Voices: The demise of seemingly all polite conversation

  • Facebook
  • Twitter
  • Email

When did the art of pleasant conversation and open dialogue end? Every national news item — it seems — sparks vitriol that demands an alignment in one political camp or the other, one race or the other, or one sexual orientation or the other. I am afraid we have lost the ability to exchange ideas, to communicate freely, to learn from one another. To celebrate our differences rather than condemn them. Passionate speech and polite speech are not incompatible.

But I am afraid to speak, for fear my words are misinterpreted. I am afraid to write, lest my writing not encourage the thoughtful conversation I intended, but provoke a hateful backlash. Is it no longer possible to have civil discourse?

I am afraid to laugh, for fear my laughter is misconstrued. Can’t I both laugh at Tina Fey’s ‘‘Saturday Night Live’’ sheet-caking stunt, for example, as well as at Chad Prather’s “Unapologetically Southern” YouTube videos? At political cartoons of both the Wall Street Journal and the New York Times? Or is humor no longer funny, only hateful? Can’t we laugh at ourselves anymore, at our own hypocrisies? We all have them. I’m afraid we no longer recognize that; we are blinded by our self-interest.

I am afraid of social media. Facebook has unfortunately turned into a forum where, other than the annual birthday wish or mundane vacation photo, posts are filled with inflammatory opinions and commentary-as-fact with the self-righteous, ignorant replies that follow. Mob mentality sets in and people post things they would never say to your face. Hurtful — hateful — things.

Free speech is not the same thing as kind speech, uplifting speech, or frankly, intelligent speech. Nor should honest disagreement be labeled hate speech. Unfortunately, much speech today is designed to shut down the conversation by labeling one’s opponent — are they really an opponent? — a bigot, or by declaring they have no moral standing even to join the conversation. That is coercion, intimidation and bullying no matter which side is doing it. That makes me very afraid.

I am afraid when I see fellow Christians deciding that following politics is more important than following the Ten Commandments. When they opt for strict party affiliation over and above “Thou shalt love thy neighbour as thyself” (Mark 12:31, KJV). And when they decide it is expedient to legislate hate, discrimination and economic disparity while ignoring inconvenient moral issues like poverty and health care. What happened to being Jesus to those around us?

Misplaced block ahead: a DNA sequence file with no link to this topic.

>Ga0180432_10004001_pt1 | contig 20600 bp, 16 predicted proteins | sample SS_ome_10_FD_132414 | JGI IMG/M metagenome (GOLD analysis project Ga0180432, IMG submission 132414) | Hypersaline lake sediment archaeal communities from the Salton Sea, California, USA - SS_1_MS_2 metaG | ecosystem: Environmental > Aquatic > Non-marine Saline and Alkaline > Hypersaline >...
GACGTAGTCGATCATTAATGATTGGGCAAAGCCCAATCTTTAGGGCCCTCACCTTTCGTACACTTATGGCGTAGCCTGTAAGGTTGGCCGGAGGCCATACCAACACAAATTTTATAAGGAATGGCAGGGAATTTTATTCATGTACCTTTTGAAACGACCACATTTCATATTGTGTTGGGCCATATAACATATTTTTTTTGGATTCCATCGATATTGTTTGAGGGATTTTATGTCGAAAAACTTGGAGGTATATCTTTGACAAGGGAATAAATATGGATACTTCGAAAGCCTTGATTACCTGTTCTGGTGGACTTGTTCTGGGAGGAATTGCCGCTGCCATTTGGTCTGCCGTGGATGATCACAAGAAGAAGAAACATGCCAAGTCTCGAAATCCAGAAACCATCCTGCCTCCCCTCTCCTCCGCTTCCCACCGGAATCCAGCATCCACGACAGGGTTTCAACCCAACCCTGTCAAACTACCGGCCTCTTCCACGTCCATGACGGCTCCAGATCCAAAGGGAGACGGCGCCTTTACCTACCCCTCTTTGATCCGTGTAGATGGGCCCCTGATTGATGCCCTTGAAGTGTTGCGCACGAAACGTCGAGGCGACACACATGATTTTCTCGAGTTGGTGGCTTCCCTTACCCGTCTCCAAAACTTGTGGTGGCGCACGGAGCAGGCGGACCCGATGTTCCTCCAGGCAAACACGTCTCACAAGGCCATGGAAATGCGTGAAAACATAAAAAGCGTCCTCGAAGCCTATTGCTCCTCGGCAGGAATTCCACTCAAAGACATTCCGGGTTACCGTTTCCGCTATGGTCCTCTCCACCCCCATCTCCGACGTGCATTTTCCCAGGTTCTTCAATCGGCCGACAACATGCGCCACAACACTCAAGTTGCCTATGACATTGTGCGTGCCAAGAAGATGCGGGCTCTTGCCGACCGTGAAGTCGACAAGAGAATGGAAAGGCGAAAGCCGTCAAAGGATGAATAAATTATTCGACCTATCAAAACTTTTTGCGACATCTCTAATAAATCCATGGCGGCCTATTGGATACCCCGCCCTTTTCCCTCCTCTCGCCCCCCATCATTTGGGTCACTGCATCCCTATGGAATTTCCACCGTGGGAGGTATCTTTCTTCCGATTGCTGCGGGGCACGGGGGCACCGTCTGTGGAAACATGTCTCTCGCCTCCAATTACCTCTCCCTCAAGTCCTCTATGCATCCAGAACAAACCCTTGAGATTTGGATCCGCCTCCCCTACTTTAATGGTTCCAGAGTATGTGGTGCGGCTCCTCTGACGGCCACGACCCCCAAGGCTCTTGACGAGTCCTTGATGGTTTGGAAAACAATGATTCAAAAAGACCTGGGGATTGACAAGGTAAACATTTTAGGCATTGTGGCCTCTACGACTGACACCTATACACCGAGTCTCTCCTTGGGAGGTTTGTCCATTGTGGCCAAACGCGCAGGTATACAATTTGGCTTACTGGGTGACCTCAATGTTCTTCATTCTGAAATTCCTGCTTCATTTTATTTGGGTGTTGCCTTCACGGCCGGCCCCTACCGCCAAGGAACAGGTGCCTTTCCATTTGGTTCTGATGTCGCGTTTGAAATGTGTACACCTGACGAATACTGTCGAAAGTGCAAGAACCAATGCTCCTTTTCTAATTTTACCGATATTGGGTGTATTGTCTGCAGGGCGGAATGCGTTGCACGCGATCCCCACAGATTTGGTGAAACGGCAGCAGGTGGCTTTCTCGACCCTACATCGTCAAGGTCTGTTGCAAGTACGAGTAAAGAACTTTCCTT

Rod Dreher, in his timely book “The Benedict Option,” notes that political victory does not vitiate the vice of hypocrisy. The socially liberal churches are just as guilty of blindly aligning with the Democratic Party as the fundamentalists are with the Republican Party. Could it be that Jesus understood this when he said, “Render therefore unto Caesar the things which are Caesar’s; and unto God the things that are God’s” (Matthew 22:21, KJV)?

I am afraid our clumsy, partisan involvement has resulted in a political environment increasingly hostile to the very real — and very Christian — charitable work of the church. We must redirect our gaze outside our church walls and into our increasingly diverse and desperate communities. Putting our faith to work on the ground speaks volumes and accomplishes so much more than legislating selective moral conformity.

It often takes a crisis — a disaster? — to bring the country together to work for the common good. Perhaps Hurricane Harvey will accomplish that. It appears to be doing so; I just hope it lasts.

Dreher wrote, “The state will not be able to care for all human needs in the future, especially if the current projections of growing economic inequality prove accurate.” Christians need to rediscover an ethic that marries personal responsibility with intentional charity and corporate love and respect. I fear we may have drifted too far to do so.

But I am afraid not to try.

Reprinted with permission of The Lufkin Daily News.

Sid Roberts is a radiation oncologist at the Arthur Temple Sr. Regional Cancer Center in Lufkin. Previous columns may be found at srob61.blogspot.com.

  • Facebook
  • Twitter
  • Email

Care to comment? Send an email to our interim opinion editor, Blake Atwood. Maximum length for publication is 250 words.